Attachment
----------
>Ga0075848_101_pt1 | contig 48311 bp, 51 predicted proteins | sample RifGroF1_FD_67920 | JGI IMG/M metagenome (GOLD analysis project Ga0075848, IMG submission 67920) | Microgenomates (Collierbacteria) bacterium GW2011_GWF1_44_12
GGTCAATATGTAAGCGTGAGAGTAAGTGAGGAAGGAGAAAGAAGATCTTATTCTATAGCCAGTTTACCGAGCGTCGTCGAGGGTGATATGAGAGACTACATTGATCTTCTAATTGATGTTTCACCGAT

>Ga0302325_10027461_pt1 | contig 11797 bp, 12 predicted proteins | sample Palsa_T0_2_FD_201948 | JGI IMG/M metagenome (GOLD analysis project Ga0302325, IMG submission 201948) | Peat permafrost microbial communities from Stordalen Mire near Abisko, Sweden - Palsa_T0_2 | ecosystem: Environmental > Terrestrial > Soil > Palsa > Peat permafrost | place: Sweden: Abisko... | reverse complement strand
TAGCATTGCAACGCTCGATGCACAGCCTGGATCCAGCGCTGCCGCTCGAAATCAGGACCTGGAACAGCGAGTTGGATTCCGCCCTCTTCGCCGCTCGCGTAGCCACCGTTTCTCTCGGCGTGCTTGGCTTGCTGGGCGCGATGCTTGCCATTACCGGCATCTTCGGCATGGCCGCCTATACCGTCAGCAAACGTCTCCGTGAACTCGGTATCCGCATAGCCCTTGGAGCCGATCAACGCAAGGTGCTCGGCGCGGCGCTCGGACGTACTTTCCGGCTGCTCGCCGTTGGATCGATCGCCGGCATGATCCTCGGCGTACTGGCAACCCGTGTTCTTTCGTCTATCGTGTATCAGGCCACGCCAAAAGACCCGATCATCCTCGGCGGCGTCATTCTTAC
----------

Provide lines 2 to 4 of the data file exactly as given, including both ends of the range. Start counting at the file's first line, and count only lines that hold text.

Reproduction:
GGTCAATATGTAAGCGTGAGAGTAAGTGAGGAAGGAGAAAGAAGATCTTATTCTATAGCCAGTTTACCGAGCGTCGTCGAGGGTGATATGAGAGACTACATTGATCTTCTAATTGATGTTTCACCGAT

>Ga0302325_10027461_pt1 | contig 11797 bp, 12 predicted proteins | sample Palsa_T0_2_FD_201948 | JGI IMG/M metagenome (GOLD analysis project Ga0302325, IMG submission 201948) | Peat permafrost microbial communities from Stordalen Mire near Abisko, Sweden - Palsa_T0_2 | ecosystem: Environmental > Terrestrial > Soil > Palsa > Peat permafrost | place: Sweden: Abisko... | reverse complement strand
TAGCATTGCAACGCTCGATGCACAGCCTGGATCCAGCGCTGCCGCTCGAAATCAGGACCTGGAACAGCGAGTTGGATTCCGCCCTCTTCGCCGCTCGCGTAGCCACCGTTTCTCTCGGCGTGCTTGGCTTGCTGGGCGCGATGCTTGCCATTACCGGCATCTTCGGCATGGCCGCCTATACCGTCAGCAAACGTCTCCGTGAACTCGGTATCCGCATAGCCCTTGGAGCCGATCAACGCAAGGTGCTCGGCGCGGCGCTCGGACGTACTTTCCGGCTGCTCGCCGTTGGATCGATCGCCGGCATGATCCTCGGCGTACTGGCAACCCGTGTTCTTTCGTCTATCGTGTATCAGGCCACGCCAAAAGACCCGATCATCCTCGGCGGCGTCATTCTTAC